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Posted (edited)

It was exactly how I expected based on the trailers but less exciting.

 

Still one of the better cbm films though.

 

C

 

 

Edited by IronJimbo
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A lot better than I was expecting it to be but there's a lot of stuff I'm still mixed on. Phoenix's performance and the musical score by Hildur Guðnadóttir are easily the highlights of the film for me. The film does a nice job at showing Phoenix's transformation in the titular character and throughout the runtime, there's a considerable amount of dread that builds up and up until it finally explodes towards the end. It's a neat deviation from other comic book movies which was probably the main thing I appreciated about it. Definitely stands out in the crowd.

 

But between feeling like a Diet Scorsese film (yeah the Taxi Driver and King of Comedy comparisons are fairly apt, the latter of which I actually watched a few days ago) and all the media discourse surrounding it, a part of it felt very underwhelming for me. There's a lot of stuff that could've been cut out of the film and nothing would've been lost (the whole girlfriend subplot didn't add much to the film and the twist that's revealed later on I saw coming from a mile away). Other than Arthur, all of the other characters were one note and really not worth mentioning. I think the film would've worked much better if it was possibly 15-20 minutes shorter; Cutting out some of the more derivative aspects of the film would have made for a much tighter, compact story. 

 

6/10

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I'm not quite sure what to think but I think I liked it? If you can "like" this type of movie. I know I would have been absolutely obsessed with it when I was an angsty 14-years-old. Phoenix was phenomenal and should get an oscar nomination, it was visually stunning and the score is instantly one of my favorites in recent years. I didn't personally feel that it was misogynist or validated alt-right/incels whatever but I can understand the concerns that it demonizes mental illness. Surprisingly I found Arthur sympathetic throughout the entire movie, even in the end. I thought that even though the setting and events are obviously unrealistic it was still rather realistic depiction of alienation and social exclusion and Arthur resembles many troubled people I have known and worked with. Surprisingly my mom who isn't into comic books movies and usually hates anything violent liked it more than me (even though she said it was the bleakest movie she's ever seen) and the audience was very quiet and invested. I think this is going to have a great wom here and elsewhere in Europe because we love both angsty violent movies and anything Batman related.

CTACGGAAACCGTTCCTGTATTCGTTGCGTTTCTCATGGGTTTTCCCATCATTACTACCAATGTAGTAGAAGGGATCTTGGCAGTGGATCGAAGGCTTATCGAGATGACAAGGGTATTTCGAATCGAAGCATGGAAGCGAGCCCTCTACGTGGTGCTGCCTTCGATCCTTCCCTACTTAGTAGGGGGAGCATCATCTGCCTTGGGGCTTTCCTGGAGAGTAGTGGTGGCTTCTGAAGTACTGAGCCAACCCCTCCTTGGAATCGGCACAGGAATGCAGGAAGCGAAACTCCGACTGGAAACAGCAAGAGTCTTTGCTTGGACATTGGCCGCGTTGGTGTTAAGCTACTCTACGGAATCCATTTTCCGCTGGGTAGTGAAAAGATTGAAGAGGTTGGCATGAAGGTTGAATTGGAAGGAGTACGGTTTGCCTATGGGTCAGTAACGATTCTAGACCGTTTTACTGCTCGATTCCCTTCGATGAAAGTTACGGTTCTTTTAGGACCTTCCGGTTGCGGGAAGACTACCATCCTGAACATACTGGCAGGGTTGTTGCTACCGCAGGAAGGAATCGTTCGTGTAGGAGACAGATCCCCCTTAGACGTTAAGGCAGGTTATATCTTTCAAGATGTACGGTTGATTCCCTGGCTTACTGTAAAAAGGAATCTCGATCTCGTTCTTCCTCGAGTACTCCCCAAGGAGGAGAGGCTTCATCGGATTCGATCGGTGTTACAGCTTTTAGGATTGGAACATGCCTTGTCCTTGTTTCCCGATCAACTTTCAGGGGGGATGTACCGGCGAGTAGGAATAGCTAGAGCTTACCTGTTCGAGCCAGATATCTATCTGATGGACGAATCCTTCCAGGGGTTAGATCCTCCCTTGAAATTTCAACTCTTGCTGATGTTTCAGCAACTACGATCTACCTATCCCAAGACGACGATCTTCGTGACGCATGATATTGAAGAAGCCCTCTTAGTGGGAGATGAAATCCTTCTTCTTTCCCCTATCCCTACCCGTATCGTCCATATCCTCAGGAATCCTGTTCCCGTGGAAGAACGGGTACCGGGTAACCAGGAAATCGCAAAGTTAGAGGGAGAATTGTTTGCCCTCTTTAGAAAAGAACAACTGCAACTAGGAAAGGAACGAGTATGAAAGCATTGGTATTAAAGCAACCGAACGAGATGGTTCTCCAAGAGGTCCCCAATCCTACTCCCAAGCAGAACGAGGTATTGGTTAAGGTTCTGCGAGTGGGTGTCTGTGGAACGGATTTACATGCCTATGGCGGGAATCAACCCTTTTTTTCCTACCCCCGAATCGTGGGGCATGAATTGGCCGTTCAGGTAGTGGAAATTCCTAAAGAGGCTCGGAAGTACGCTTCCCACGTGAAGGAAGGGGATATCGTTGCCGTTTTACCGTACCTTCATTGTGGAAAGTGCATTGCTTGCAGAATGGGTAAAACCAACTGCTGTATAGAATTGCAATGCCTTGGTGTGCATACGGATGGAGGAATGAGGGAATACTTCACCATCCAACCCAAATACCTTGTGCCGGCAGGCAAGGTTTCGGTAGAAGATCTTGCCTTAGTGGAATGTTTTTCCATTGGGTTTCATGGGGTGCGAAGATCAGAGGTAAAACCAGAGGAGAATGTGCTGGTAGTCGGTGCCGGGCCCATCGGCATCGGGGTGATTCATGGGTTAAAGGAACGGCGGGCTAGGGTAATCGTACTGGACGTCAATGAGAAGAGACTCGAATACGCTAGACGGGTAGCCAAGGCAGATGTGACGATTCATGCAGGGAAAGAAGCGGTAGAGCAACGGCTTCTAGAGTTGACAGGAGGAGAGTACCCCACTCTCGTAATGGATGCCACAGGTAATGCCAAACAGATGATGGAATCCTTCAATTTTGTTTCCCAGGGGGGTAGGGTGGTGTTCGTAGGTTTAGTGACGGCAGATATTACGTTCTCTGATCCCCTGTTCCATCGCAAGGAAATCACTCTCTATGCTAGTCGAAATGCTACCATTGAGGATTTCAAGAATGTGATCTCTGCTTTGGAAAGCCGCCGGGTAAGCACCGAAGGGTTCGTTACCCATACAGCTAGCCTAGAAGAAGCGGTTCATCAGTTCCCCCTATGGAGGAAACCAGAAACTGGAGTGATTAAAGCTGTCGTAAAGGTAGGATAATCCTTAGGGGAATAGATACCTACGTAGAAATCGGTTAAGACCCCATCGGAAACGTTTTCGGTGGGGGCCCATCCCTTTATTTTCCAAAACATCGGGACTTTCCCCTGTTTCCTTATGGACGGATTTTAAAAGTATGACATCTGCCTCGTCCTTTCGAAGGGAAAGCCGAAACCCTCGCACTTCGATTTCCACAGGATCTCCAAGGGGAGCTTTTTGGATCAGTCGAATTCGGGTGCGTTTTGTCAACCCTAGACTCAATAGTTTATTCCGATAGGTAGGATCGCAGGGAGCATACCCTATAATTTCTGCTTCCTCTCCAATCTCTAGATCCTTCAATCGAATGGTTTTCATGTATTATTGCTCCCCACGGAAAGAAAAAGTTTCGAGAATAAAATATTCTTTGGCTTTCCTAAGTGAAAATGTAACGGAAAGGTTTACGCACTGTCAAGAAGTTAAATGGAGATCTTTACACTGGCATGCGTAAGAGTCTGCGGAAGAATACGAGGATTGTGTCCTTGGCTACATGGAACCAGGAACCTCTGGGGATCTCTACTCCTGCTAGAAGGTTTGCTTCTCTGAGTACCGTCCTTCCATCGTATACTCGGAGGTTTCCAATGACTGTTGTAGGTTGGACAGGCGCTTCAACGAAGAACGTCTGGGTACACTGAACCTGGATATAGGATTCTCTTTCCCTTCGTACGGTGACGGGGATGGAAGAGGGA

I think the main reason why I didn't fully love Joker that it feels confused and unfocused, like the creators couldn't decide what they want to say, or do they even want to say anything. Like in some ways it really does come across as vindictive power fantasy for bitter people and you feel almost satisfied towards the end. On the other hand it feels like a preachy cautionary tale. Arthur himself says something along the lines of that he isn't political, he "believes in nothing". Still the filmmakers seem to be trying to say something about politics, inequality, mental illness, our culture... except they really don't. Ultimately the whole movie feels somewhat shallow and empty because of it. This is a movie about nothing. Because it can't decide whether to be entirely nihilistic or not it doesn't entirely work, at least not for me. But still I was thoroughly entertained and even a little bit moved so I guess it works well enough. Maybe it's fitting that Joker movie is just like the character: entertaining, confused and chaotic, nasty but weirdly likeable, ambiguous and coming with multiple choice.